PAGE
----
It was just over a month ago that we shared the new Wahoo RPM cadence sensor, and in that first article, we mentioned that Wahoo had sent us an RPM. Since then, we have been regularly swapping the RPM between a number of test bikes as we put it through its paces. Just over a month later and our time with the RPM has come to an end, and we are happy to report on the results.
But first, lets recap the RPM.
The Wahoo RPM
The Wahoo RPM is an extremely versatile cadence sensor designed to fit almost any cyclist’s needs. The RPM mounts to a crank arm, and is a single, self-contained package – no magnets needed. Instead, the RPM is uses accelerometers to measure cadence. The sensor itself is just slightly larger than the coin cell battery that powers it and weighs in at a svelte 6 grams (Wahoo claims 7g).
The RPM ships with a silicon sleeve for mounting via zip tie or double-sided tape. The RPM can also be worn on your shoe for spin classes, which was one of our favorite features as it made for quick and easy bike swaps.
Additionally, the sensor can be paired with both Bluetooth 4.0 and/or ANT+ devices, which opens a range of possibilities. Since we have been testing both the Garmin 910xt and Fenix2 (we typically use ANT+ based cycling computers), we stuck with ANT+ throughout this review process. However, for those with just a smart phone (iOS, Android OS 4.3 or greater) or a Bluetooth-enabled computer, the RPM would meet your needs as well.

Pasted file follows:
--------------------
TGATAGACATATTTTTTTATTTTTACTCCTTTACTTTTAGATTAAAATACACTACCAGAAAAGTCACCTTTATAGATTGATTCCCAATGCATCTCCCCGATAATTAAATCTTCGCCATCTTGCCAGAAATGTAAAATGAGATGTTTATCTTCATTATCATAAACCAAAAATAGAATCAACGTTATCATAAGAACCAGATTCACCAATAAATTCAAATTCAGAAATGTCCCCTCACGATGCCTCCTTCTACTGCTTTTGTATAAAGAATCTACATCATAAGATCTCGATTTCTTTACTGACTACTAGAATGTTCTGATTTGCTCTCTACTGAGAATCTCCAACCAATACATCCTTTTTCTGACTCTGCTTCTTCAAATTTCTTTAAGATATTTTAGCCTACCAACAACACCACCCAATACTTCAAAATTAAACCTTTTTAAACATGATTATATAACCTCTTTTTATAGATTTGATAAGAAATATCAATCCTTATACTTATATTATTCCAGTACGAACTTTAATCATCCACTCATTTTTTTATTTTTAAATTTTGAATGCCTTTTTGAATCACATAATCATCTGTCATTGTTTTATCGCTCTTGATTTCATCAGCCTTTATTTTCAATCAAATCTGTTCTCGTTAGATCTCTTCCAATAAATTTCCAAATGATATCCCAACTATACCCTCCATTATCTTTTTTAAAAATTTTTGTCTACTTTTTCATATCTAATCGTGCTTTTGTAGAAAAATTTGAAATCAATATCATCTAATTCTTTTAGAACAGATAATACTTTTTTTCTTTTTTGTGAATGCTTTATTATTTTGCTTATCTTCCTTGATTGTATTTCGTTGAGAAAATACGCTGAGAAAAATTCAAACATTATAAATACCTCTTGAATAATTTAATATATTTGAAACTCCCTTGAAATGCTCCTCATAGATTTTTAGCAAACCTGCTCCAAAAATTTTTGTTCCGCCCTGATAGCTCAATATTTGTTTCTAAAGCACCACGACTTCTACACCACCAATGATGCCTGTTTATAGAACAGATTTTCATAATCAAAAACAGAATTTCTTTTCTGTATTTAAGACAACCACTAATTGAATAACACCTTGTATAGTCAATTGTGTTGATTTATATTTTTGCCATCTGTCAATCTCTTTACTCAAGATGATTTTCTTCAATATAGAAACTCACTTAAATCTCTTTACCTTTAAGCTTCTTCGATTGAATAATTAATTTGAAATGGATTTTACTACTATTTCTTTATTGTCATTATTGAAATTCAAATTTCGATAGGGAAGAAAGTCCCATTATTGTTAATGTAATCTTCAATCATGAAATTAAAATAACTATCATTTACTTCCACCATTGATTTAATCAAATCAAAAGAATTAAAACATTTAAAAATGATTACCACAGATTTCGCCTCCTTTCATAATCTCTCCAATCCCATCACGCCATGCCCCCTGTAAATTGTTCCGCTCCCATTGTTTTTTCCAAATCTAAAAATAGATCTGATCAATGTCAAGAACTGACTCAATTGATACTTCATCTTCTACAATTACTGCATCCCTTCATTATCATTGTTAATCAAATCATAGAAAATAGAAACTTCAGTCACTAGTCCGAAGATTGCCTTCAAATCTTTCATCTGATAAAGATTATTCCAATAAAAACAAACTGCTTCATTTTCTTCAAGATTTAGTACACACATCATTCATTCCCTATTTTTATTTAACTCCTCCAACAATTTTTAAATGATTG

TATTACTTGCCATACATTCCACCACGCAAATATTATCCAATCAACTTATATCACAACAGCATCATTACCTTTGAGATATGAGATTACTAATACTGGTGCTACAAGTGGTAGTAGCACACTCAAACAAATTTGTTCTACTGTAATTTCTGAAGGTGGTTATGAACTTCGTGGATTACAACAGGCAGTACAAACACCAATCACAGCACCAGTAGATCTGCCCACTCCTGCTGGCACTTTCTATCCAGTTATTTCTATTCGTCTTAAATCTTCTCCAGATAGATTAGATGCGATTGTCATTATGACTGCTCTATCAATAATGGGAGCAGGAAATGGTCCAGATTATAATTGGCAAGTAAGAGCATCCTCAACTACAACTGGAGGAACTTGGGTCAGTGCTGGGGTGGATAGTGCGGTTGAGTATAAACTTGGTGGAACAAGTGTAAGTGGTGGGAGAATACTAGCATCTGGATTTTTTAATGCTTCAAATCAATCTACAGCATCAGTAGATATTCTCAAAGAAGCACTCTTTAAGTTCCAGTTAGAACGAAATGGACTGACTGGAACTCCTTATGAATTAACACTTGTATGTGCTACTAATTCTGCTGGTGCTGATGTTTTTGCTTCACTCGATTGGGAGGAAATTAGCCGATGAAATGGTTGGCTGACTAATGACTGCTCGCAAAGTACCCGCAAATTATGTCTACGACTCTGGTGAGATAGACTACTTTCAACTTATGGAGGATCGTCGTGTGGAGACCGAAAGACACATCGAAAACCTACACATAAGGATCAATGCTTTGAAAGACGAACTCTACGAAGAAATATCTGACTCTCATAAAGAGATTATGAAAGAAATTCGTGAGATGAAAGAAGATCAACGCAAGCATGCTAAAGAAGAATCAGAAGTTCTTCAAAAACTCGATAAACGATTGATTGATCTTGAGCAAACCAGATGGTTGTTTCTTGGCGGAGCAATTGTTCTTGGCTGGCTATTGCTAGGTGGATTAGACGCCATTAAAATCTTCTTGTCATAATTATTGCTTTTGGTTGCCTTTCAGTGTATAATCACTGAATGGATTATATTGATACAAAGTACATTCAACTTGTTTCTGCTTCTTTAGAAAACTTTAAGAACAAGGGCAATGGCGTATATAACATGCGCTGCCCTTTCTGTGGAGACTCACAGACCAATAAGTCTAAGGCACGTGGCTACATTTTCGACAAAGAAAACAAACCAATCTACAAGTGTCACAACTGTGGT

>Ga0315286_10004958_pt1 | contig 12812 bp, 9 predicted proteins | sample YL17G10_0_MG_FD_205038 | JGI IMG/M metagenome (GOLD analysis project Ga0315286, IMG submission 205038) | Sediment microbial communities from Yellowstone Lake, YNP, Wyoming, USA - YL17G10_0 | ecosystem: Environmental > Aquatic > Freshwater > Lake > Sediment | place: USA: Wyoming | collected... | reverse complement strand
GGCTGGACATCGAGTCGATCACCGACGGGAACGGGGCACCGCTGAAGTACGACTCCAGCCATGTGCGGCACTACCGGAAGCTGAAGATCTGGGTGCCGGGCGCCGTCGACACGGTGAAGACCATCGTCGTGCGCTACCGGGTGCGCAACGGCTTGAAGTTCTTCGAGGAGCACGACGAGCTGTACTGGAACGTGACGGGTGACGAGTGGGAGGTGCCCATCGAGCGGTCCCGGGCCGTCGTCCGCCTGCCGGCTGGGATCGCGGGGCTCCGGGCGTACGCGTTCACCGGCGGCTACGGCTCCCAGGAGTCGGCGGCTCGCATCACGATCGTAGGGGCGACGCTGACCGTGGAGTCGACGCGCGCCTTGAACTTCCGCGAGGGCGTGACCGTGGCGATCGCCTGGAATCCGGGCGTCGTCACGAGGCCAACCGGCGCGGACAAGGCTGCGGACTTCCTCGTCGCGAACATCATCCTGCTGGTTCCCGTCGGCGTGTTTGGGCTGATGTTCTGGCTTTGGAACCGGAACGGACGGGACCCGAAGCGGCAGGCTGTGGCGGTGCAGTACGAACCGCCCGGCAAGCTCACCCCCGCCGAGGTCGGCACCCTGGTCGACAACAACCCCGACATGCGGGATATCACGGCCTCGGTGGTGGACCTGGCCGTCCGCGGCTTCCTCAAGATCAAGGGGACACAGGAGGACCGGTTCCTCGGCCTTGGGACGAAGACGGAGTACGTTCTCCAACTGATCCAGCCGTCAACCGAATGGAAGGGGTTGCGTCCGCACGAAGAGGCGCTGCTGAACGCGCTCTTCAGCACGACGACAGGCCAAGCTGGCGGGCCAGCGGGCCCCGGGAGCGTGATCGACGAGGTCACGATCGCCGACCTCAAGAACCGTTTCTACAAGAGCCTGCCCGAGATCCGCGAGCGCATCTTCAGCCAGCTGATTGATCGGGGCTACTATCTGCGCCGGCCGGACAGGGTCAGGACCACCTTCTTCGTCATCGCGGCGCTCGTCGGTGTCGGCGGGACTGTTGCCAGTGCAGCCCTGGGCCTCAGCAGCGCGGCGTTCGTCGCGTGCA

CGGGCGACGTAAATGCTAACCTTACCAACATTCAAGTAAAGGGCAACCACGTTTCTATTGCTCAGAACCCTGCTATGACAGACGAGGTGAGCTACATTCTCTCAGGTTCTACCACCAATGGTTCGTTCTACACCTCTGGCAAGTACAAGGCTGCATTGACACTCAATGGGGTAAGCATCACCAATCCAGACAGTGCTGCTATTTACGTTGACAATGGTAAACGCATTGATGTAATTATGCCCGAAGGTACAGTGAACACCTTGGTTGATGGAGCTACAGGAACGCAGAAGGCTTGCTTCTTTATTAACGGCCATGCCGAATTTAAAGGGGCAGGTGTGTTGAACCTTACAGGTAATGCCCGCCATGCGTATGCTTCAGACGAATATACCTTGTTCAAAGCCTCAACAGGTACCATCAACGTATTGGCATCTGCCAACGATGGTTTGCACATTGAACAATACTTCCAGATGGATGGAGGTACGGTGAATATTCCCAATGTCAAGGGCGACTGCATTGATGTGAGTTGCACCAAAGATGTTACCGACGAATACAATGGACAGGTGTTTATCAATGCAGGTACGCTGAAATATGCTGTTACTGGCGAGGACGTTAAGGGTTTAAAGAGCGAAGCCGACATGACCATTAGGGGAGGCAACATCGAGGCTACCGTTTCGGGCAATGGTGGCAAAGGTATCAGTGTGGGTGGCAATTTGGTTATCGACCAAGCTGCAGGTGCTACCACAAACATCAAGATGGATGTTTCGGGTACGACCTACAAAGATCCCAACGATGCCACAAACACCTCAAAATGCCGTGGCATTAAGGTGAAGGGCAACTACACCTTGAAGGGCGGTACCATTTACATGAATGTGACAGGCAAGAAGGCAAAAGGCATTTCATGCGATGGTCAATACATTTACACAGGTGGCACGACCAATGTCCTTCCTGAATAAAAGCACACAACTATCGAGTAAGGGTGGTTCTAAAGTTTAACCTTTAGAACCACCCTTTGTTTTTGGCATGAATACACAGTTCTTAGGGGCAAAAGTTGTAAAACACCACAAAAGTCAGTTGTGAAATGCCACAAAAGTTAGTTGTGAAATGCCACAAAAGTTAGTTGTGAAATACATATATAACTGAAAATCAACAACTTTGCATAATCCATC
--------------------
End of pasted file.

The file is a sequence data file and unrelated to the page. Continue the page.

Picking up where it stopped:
The RPM has quickly become one of our go-to solutions in the AG garage. When paired with a GPS-enabled device we can have all the data we need (besides power) in a solution that requires no bike mounting. Considering that our editors have on average two if not three bikes to test per week, this is a huge win for us.
From a data consistency point of view, our guts told us the data was correct. However, we did take the opportunity to compare the data against a Garmin Speed/Cadence sensor (that uses the traditional magnet approach). In our tests the RPM was paired to a Garmin Edge 500 while the Garmin Speed/Cadence sensor was paired to a Fenix2. In the chart below the RPM is up top.
What we found was that the RPM had data very close to—but not exactly matching—the Garmin. The biggest thing you notice is how much more the RPM tended to peak and spike. We attribute this to the RPM being accelerometer-based, which can be impacted more by temporary changes in your pedaling motion than a magnet-based approach. This also led to a higher max cadence from the RPM – 101 rpm versus the Garmin’s 93 rpm.
But with all things being taken into consideration, especially the similar profiles between the data and the ease of use of the RPM, we walked away from this review as a fan of the tiny sensor. It was easy to use and met all of our daily needs. If you’re in the need for cadence data and, like us, regularly swap between bikes, the RPM is definitely worth some serious consideration.